Kristin Harley: Communicating in the ICU with NeuroNode

Kristin Harley, diagnosed with motor neurone disease in early 2013, makes the tough choice to have a tracheostomy. While she has been using the NeuroNode at home for the past several months to control text, text-to-speech, emails, and more – she now needs it as she recovers from surgery in the ICU at Macquarie University.

SYDNEY, AUSTRALIA – Dec.3, 2018 – Dr. Kirsten Harley made the toughest decision of her life late last month: diagnosed with motor neuron disease (ALS/MND) in early 2013, she faced complete quadriplegia and dangerously deteriorating ability to breathe, with enormous courage, humour and a prevailing will to live as long as possible with her dearly loved husband Densil and daughter Kim.

Her choices were stark: to continue to live relying for breath on a BiPAP mask, but risk dying in her sleep; or have a tracheostomy that preserved her voice but involved increased risk of choking, aspiration and pneumonia; or to have a tracheostomy and laryngectomy that enabled her to breathe and swallow safely, but lose her voice.

communicating with Kristen Harley

She settled on the latter: choosing to savour every moment with Densil and Kim, her extended family, and a widening circle of friends.

She had been communicating for some time with NeuroNode, controlling text, text-to-speech, emails, programs and her exceptionally eloquent and honest Facebook log, controlled through a small sensor on her wrist.

Now, following her surgery in the last week of November, she writes, “I won’t have to be left in an uncomfortable position, or needing my weebag emptied or to be put on the bedpan, helplessly waiting for a nurse to notice and interpret my silent cry. I will be able to tell my family that I love them. And I will be able to keep sharing my experience of living with MND, developing my role as an MND advocate, raising awareness that is essential for attracting funding to support people living with, and research towards a cure for, this arsehole-with-haemorrhoids of a disease.”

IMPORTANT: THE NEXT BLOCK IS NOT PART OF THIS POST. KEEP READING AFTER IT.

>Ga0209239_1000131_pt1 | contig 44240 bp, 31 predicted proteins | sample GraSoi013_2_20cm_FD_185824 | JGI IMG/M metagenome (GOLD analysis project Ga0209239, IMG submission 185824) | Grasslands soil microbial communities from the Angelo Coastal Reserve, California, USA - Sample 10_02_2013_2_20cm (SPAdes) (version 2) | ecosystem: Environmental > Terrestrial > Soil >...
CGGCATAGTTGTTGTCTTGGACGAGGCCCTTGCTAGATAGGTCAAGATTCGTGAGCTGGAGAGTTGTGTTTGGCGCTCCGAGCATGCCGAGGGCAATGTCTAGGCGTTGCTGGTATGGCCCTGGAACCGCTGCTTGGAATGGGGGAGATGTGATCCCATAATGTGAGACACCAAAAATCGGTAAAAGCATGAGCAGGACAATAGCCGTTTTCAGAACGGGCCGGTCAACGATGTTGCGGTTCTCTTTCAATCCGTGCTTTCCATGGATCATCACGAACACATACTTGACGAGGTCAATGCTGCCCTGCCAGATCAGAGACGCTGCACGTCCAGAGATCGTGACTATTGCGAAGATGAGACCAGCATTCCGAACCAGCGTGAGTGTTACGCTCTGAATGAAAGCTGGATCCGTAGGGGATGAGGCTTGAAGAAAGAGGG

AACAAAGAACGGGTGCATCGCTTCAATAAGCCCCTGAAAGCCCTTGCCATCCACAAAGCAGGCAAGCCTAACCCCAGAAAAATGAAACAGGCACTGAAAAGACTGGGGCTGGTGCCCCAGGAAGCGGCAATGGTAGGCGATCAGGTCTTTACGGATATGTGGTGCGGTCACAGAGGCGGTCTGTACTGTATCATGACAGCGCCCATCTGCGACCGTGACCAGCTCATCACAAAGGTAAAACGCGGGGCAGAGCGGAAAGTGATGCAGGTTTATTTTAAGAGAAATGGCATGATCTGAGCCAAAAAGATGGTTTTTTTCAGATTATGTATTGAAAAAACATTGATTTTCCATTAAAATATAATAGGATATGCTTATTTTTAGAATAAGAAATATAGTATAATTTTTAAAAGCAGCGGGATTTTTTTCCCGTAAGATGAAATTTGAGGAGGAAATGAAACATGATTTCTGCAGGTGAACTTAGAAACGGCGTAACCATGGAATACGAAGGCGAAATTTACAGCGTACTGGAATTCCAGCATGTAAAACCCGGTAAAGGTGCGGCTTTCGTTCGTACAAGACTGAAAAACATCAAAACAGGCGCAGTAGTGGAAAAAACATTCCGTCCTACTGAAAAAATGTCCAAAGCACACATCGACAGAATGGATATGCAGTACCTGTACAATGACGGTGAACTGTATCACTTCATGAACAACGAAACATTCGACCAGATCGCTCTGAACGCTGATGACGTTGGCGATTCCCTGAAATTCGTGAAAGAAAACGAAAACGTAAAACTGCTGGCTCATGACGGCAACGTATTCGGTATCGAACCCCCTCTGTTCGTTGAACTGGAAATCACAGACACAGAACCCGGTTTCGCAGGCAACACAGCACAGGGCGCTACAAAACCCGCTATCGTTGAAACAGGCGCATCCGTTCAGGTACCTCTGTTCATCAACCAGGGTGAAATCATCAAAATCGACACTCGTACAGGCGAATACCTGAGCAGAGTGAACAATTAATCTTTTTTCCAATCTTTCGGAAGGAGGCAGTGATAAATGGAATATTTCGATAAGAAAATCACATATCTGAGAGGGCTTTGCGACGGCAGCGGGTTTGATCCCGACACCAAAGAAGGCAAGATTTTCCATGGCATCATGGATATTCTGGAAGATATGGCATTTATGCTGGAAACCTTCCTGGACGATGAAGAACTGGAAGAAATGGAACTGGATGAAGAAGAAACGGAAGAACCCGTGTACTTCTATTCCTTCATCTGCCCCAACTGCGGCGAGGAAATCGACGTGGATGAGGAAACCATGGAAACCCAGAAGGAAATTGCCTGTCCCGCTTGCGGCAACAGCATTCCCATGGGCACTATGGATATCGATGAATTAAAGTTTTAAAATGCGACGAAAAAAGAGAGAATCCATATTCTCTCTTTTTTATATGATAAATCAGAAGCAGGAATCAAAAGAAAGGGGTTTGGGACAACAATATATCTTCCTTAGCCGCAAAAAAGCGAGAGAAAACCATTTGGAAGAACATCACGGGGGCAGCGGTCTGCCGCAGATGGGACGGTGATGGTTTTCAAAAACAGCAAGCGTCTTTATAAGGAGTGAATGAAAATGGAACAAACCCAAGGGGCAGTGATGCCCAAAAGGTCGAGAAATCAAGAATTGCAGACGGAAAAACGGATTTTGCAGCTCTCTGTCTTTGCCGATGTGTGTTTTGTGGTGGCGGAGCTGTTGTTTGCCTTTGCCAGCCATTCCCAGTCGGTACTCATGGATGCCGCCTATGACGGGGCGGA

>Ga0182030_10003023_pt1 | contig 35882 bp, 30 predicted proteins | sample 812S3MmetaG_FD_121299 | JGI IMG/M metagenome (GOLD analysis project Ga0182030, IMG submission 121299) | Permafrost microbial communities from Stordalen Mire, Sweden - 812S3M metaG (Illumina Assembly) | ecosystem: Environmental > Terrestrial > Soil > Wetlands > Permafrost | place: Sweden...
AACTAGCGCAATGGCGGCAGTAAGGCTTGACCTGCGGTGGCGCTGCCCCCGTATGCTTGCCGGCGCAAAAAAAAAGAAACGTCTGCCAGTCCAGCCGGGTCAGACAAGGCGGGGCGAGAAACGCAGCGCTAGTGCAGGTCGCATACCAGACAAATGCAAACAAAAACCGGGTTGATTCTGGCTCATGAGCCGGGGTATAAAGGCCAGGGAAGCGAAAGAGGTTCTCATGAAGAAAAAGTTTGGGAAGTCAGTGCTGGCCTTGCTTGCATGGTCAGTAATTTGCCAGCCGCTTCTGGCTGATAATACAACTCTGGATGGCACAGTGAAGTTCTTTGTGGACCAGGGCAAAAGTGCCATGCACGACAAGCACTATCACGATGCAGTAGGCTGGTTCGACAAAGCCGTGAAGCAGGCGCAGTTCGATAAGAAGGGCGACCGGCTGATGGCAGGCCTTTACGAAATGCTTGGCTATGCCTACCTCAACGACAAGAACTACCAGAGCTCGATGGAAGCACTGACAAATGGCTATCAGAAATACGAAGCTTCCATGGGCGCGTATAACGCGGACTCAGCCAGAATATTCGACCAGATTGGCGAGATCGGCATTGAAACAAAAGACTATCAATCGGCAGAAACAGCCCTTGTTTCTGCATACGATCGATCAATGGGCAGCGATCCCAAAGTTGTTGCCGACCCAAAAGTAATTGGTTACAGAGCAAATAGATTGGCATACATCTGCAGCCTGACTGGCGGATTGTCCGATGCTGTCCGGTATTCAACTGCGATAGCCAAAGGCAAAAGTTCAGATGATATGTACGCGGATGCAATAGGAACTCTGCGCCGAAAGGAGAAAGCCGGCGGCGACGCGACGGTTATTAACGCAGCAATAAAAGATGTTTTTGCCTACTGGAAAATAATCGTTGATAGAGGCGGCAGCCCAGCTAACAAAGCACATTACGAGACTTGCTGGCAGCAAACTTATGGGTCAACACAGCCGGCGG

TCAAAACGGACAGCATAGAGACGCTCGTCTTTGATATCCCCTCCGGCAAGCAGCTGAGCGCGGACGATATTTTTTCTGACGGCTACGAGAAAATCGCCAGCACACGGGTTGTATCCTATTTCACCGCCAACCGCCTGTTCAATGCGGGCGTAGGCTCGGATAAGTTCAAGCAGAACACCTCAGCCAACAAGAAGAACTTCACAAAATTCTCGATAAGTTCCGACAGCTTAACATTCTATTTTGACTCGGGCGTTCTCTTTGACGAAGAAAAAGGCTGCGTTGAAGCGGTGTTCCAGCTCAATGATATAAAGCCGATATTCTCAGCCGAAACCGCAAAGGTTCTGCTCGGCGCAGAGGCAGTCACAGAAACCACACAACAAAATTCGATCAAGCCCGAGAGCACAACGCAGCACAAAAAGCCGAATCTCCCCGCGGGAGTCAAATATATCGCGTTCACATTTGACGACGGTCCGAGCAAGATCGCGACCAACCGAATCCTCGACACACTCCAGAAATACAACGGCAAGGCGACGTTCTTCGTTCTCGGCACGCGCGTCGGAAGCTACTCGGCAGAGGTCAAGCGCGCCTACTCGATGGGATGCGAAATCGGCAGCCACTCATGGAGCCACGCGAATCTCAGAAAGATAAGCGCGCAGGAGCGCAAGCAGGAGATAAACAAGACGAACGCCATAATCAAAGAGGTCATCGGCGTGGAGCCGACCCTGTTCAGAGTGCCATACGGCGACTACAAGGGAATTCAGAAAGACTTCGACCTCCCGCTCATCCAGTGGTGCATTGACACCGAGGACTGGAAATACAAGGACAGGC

We provide 24/7 support for all NeuroNode users, and since Kirsten’s surgery, have added some neat apps she can launch on her iPhone: one enables her to select a Shortcuts icon with NeuroNode and Switch Control which immediately rings the phone on the Nursing Station in the Intensive Care Unit at Macquarie University Hospital where Kirsten is recovering.

Another sends a text message to the ICU Head Nurse’s cell phone asking for assistance.

“This means we can respond in seconds,” a senior nurse says, “instead of minutes… and that is critical.  This is a game-changing invention.” 
Kirsten’s exceptional grace and courage, and her eloquent postings, written with NeuroNode, are helping develop even more applications for everyone else with ALS/MND and other profoundly disabling conditions.

We are humbled by her courage and inspired to be able to work with her, and everyone like her, around the world.

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